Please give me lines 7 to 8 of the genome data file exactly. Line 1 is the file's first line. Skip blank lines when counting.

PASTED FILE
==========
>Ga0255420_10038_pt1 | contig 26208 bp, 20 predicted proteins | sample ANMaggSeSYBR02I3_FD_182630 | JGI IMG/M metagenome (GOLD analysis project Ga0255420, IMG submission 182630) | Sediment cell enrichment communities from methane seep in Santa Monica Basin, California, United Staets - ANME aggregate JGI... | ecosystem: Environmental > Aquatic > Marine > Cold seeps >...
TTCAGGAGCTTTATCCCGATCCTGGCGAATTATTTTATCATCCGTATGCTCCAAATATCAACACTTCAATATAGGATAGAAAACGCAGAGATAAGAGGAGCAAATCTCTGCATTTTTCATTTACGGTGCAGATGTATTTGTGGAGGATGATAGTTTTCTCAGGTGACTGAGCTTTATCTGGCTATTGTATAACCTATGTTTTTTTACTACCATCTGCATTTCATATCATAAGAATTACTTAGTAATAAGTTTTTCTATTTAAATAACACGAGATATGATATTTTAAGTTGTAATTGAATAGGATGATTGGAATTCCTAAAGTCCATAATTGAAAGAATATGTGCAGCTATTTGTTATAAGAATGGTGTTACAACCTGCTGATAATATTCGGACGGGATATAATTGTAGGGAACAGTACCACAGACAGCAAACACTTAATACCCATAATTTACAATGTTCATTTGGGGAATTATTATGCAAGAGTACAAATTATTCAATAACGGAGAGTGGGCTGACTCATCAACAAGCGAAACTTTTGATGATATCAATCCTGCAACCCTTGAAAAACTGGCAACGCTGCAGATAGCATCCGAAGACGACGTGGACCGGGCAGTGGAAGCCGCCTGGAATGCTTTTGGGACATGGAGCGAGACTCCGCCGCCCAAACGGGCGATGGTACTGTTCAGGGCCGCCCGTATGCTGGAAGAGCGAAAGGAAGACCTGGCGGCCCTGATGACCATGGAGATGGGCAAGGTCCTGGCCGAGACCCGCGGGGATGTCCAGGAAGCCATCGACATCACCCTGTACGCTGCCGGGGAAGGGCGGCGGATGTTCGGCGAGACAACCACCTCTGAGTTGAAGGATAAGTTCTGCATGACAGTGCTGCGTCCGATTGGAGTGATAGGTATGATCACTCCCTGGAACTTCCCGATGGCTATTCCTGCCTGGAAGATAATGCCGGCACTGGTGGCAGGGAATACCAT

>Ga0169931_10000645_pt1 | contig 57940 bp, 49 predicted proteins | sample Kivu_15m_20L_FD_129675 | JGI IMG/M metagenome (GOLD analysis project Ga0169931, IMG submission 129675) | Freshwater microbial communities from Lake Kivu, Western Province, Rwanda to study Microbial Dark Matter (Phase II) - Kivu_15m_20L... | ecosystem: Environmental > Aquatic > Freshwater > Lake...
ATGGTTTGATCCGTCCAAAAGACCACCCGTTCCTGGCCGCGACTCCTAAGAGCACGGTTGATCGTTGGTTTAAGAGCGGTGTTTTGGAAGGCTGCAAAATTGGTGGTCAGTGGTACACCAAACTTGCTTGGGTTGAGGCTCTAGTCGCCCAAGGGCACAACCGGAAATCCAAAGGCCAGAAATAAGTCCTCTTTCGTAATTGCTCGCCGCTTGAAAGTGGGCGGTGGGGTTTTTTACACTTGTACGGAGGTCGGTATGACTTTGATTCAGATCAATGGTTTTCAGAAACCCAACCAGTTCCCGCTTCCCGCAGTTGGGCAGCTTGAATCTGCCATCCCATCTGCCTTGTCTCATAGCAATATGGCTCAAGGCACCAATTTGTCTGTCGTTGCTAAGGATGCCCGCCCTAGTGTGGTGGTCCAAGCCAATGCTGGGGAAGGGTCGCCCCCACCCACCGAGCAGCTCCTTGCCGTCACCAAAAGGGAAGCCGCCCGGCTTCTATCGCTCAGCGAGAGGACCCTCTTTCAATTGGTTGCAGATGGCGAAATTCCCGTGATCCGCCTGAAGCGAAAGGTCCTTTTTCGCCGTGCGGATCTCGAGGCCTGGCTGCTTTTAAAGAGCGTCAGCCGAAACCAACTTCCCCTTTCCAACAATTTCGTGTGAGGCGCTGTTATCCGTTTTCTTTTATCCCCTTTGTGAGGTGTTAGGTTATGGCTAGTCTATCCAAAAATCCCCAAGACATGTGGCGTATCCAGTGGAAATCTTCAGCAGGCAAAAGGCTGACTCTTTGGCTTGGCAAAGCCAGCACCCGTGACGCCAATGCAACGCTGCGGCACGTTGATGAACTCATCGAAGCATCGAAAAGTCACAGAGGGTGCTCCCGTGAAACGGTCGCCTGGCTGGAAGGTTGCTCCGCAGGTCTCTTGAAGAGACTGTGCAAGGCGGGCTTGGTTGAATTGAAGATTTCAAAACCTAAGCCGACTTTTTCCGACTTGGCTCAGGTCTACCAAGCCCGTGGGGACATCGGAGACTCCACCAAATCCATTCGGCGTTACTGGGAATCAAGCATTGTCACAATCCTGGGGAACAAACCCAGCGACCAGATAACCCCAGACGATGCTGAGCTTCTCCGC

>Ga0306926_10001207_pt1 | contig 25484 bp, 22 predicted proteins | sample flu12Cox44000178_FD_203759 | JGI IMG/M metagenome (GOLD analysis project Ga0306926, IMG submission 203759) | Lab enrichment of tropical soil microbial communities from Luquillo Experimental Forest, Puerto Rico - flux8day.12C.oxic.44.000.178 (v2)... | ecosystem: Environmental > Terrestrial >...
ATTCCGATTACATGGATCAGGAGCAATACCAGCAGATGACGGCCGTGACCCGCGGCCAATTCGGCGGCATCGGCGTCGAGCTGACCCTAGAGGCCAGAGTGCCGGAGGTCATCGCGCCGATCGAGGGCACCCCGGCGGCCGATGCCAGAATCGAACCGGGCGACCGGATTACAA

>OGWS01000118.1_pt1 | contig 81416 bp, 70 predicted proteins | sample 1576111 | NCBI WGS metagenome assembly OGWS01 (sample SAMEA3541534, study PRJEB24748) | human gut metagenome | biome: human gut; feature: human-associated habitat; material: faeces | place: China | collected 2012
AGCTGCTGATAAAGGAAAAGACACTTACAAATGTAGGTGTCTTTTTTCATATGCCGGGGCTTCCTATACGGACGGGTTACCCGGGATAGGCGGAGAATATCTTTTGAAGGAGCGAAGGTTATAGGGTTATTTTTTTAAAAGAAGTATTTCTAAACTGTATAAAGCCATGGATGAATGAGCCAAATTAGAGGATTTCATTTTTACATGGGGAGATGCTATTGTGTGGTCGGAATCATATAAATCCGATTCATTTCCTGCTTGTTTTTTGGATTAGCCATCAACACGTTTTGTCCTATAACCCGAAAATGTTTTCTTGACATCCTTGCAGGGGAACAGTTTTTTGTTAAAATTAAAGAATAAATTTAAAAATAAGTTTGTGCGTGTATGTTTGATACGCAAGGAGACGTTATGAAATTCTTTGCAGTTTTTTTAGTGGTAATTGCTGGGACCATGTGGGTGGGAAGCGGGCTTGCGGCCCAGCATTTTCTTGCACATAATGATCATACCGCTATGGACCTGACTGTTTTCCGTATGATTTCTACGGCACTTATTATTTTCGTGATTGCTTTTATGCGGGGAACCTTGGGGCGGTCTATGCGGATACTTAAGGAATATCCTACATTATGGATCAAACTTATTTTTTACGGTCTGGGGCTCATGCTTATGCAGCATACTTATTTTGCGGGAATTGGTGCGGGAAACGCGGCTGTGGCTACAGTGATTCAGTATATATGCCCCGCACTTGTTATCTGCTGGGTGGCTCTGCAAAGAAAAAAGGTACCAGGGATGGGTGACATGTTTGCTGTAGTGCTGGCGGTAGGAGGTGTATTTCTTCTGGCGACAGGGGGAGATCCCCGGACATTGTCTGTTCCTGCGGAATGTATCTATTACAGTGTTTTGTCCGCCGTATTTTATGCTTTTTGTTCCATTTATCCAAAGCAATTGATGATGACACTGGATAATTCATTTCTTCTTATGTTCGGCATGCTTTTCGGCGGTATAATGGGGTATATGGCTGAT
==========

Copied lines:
>OGWS01000118.1_pt1 | contig 81416 bp, 70 predicted proteins | sample 1576111 | NCBI WGS metagenome assembly OGWS01 (sample SAMEA3541534, study PRJEB24748) | human gut metagenome | biome: human gut; feature: human-associated habitat; material: faeces | place: China | collected 2012
AGCTGCTGATAAAGGAAAAGACACTTACAAATGTAGGTGTCTTTTTTCATATGCCGGGGCTTCCTATACGGACGGGTTACCCGGGATAGGCGGAGAATATCTTTTGAAGGAGCGAAGGTTATAGGGTTATTTTTTTAAAAGAAGTATTTCTAAACTGTATAAAGCCATGGATGAATGAGCCAAATTAGAGGATTTCATTTTTACATGGGGAGATGCTATTGTGTGGTCGGAATCATATAAATCCGATTCATTTCCTGCTTGTTTTTTGGATTAGCCATCAACACGTTTTGTCCTATAACCCGAAAATGTTTTCTTGACATCCTTGCAGGGGAACAGTTTTTTGTTAAAATTAAAGAATAAATTTAAAAATAAGTTTGTGCGTGTATGTTTGATACGCAAGGAGACGTTATGAAATTCTTTGCAGTTTTTTTAGTGGTAATTGCTGGGACCATGTGGGTGGGAAGCGGGCTTGCGGCCCAGCATTTTCTTGCACATAATGATCATACCGCTATGGACCTGACTGTTTTCCGTATGATTTCTACGGCACTTATTATTTTCGTGATTGCTTTTATGCGGGGAACCTTGGGGCGGTCTATGCGGATACTTAAGGAATATCCTACATTATGGATCAAACTTATTTTTTACGGTCTGGGGCTCATGCTTATGCAGCATACTTATTTTGCGGGAATTGGTGCGGGAAACGCGGCTGTGGCTACAGTGATTCAGTATATATGCCCCGCACTTGTTATCTGCTGGGTGGCTCTGCAAAGAAAAAAGGTACCAGGGATGGGTGACATGTTTGCTGTAGTGCTGGCGGTAGGAGGTGTATTTCTTCTGGCGACAGGGGGAGATCCCCGGACATTGTCTGTTCCTGCGGAATGTATCTATTACAGTGTTTTGTCCGCCGTATTTTATGCTTTTTGTTCCATTTATCCAAAGCAATTGATGATGACACTGGATAATTCATTTCTTCTTATGTTCGGCATGCTTTTCGGCGGTATAATGGGGTATATGGCTGAT